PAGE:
Not very comfortable leaving a harbor in the dark, we carefully followed our old track on the chart plotter, making sure to avoid two shallow shoals on the way back to the channel. Each time we spotted a light ahead, we had a quick urgent debate over what it was (Channel marker? Reef light? Another boat?) and whether we needed to take action to avoid it. My favorite moment was making a 20 degree turn to starboard to avoid what appeared to be a super bright masthead light….. but actually turned out to be an airplane. Whoopsie! This morning’s sunrise was the most beautiful yet, and we overheard the two boats behind us ooh-ing and ah-ing about the beauty and the photos they took of a sailboat silhouetted by the rising sun (Sanitas!). I WILL stalk them in Bimini and get them to send me that photo!

Both wind and waves were extremely calm all day, which made for a safe and uneventful crossing, but also required us to motor all day. That’s ok by me. I consider crossing the Gulf Stream something to get over with so we can enjoy the Bahamas, not really a pleasant day of sailing for its own sake.

We left the Miami channel heading southeast with a COG of about 135 deg. This allowed us the get a teeny bit south of Bimini, so that once we really experienced the effects of the Gulf Stream current it could carry us north and east without overshooting our goal. In the stream, we gradually adjusted our heading over about an hour from 135deg to 110deg to 95deg. Then we pretty much set the autopilot to steer to a heading of 95deg and left it alone for the rest of the trip. In the fastest part of the Gulf Stream flow, our COG was 75deg, but it eased to 85deg later in the trip. We made good time because we were able to benefit from the flow, rather than fighting hard against it, and we arrived at Bimini Sands Marina on South Bimini by 1:30 pm. That’s more like it! Why cross overnight and arrive sleep deprived and stressed from all the cargo ship traffic when you can cross calmly on a cool sunny day with absolutely no drama?

After raising the yellow quarantine flag, our good luck continued as Capt Mike caught a $5 taxi to the airport, and breezed through customs and immigration with no issues. Filled out a whole bunch of papers, handed over $300 in cash, and we are free to stay in the Bahamas for the next four months. We replaced that Q flag with the Bahamas courtesy flag and celebrated this big milestone. After all, we’d been working since the end of September to prepare for this, and making significant boat repairs right up until the day before!

We had a champagne toast with Jeff and Trish of SV Elixir who were also feeling the sense of accomplishment. They are a sweet newlywed couple from Sarnia, Ontario who are cruising for a year on their Honeymoon. Making it out of the ICW and out of the US winter is certainly something worth celebrating!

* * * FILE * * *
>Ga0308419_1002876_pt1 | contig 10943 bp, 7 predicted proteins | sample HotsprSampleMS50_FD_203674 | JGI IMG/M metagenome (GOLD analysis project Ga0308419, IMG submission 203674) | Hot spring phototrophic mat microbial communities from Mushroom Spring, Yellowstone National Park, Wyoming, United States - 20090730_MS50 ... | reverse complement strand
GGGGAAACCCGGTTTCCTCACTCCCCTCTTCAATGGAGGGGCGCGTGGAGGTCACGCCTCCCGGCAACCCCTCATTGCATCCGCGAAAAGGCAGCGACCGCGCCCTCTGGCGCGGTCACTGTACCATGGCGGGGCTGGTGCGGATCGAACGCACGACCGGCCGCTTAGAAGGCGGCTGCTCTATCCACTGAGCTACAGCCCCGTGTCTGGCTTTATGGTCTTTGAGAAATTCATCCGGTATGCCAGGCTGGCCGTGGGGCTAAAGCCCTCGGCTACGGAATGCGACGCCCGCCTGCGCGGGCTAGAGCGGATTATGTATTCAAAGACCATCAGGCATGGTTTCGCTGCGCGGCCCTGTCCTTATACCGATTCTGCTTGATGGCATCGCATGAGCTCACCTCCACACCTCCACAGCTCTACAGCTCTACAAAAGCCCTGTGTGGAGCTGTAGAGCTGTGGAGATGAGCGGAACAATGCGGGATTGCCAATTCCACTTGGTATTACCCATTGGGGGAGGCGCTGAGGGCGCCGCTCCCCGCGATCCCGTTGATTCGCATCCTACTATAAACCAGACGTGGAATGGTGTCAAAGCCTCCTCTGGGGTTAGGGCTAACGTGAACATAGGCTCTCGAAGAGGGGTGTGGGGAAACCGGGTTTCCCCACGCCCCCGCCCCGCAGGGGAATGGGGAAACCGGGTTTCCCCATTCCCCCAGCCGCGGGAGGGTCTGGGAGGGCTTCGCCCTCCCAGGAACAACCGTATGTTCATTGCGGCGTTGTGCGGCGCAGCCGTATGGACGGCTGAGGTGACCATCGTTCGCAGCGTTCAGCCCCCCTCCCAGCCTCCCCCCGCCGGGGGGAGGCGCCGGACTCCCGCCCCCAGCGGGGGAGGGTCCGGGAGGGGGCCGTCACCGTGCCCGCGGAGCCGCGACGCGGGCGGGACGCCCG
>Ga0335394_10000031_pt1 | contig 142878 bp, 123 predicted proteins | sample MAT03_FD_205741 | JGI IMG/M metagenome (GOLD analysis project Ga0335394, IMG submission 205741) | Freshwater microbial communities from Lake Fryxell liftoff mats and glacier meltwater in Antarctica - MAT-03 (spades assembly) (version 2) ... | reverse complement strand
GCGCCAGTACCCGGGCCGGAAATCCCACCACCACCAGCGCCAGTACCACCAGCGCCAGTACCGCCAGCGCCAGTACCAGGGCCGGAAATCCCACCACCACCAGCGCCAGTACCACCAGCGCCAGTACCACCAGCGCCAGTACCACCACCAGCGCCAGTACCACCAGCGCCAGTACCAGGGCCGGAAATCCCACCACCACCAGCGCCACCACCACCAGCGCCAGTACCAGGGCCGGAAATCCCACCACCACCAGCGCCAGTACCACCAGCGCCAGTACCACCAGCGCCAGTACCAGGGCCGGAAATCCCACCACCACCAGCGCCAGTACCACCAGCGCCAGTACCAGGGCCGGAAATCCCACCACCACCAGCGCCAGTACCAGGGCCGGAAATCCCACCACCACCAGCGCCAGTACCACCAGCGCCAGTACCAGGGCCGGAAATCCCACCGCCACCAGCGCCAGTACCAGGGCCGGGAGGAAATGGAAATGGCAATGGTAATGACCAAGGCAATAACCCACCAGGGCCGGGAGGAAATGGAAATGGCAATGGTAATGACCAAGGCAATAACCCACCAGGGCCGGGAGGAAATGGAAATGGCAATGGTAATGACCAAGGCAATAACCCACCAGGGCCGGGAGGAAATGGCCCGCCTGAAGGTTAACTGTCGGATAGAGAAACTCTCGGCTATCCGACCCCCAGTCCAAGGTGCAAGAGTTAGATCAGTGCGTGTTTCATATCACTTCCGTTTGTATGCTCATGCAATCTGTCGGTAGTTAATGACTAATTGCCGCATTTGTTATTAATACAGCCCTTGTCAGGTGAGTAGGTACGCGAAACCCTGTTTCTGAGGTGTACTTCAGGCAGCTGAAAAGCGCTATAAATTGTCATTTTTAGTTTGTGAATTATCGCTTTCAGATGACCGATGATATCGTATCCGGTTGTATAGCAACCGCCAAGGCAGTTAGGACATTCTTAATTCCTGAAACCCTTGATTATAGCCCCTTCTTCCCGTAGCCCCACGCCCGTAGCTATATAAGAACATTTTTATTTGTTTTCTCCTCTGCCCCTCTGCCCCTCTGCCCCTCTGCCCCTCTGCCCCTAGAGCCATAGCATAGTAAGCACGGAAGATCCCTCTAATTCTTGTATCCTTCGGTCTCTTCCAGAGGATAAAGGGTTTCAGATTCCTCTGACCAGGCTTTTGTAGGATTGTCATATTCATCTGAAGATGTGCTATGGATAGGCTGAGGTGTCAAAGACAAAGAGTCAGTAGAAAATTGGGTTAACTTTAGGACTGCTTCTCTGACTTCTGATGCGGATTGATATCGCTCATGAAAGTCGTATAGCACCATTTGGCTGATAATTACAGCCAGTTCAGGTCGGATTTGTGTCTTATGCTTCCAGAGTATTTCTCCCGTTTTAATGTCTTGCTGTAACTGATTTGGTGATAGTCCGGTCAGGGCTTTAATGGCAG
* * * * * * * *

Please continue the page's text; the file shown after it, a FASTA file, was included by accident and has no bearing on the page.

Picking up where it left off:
Crossing the Gulf Stream to The Bahamas …. Attempt #2

After our pit-crew efficient 15-hour stop in Boot Key Harbor, we were on the move again. Anchor raised, we headed north, planning to leave the Hawk Channel at Angelfish Cut and aim our bow for Bimini. But after listening to Chris Parker’s marine weather forecast on the short wave radio at 6:30 am, we learned that a cold front would pass through Florida tonight, and we should wait for the calm after the storm to make such an ambitious crossing. So we consoled ourselves with another glorious day of sailing along at 6 knots and anchored off Rodriguez Key.

Now it really feels like we are cruising! Anchoring near just a few boats instead of crowded in a marina or mooring field, cooking a one-pot meal and digging into our canned goods, watching the sunset, moonrise, and sunrise away from city lights.

With that sunrise came a shiver of excitement. This is it! We’ll be in Bimini by nightfall, and will catch up with SV Eileen! Perhaps somebody should have knocked on wood.

A couple hours into our sail, and before we’d even left the protection of the Florida reef, Capt. Mike noticed that the bilge pump was running frequently. With calm seas, there was no real reason for so much water entering the bilge, so he lifted the engine compartment to investigate. A steady stream of water was entering the boat from the rudder…and the stream increased the faster we moved. Huh.

A couple of Google searches later, we’d narrowed it down to the rudder packing gland. Fixing the problem might be as simple as tightening three bolts….or might be as complex and costly as lifting Sanitas out of the water and replacing the packing material. With a spare part we did not currently possess. Double drat! Either way, we decided not to leave the USA with a big leak of water into the boat. So guess what? For the second year in a row, we’re making an unscheduled stop in Miami. Triple drat!

But we made the best of it this time, and anchored in lovely No Name Harbor on Key Biscayne. (Even lovelier after the brightly-lit-up, rap-music-blaring day trippers go home on Saturday night, lol). After our trek to West Marine to purchase parts, we joined a dozen Latino families at a Cuban restaurant for Sunday dinner of lechon asado, pescado entero, and sangria.

And we squeezed in a little time to enjoy the walking paths and beaches of Bill Baggs Cape Florida State Park

And THANKFULLY we did not need to find a boatyard to hoist Sanitas for repairs. Instead, Capt. Mike gambled that our stern was just barely high enough out of the water that he could replace the packing gland material in the water. We both held our breaths when he pulled out the old packing material, leaving a hole in the bottom of the boat, and let our breaths back out when the ocean stayed on the outside where it belongs.

Lots of cruisers in the harbor planning on an early Tuesday morning crossing. Let’s hope this time we will be one of them!

Crossing the Gulf Stream to The Bahamas….. Attempt #1

Soon after New Years, we reluctantly pulled ourselves away from the pleasures of Key West and headed north along the Florida Keys. We were ready to go! Boat clean, laundry done, last trip to the grocery store complete. (I must have done a “last trip to the grocery store” at least five times in Florida) Our plan was to stop in Boot Key Harbor in Marathon for a few days, then stage ourselves off Rodriguez Key, near Key Largo, and watch for a good weather window to cross the Gulf Stream. The Explorer Chart Books describe a good weather window for a Gulf Stream crossing as “Yesterday’s breeze was SE at 15 knots or less, and today’s forecast is clocking toward S at no more than 15 knots, and tomorrow’s forecast is S-SW at no more than 15-20 knots.” I was thrilled to finally find that specific definition of a good weather window, until I realized how rare those exact conditions would be. Especially in winter when we actually want to cross!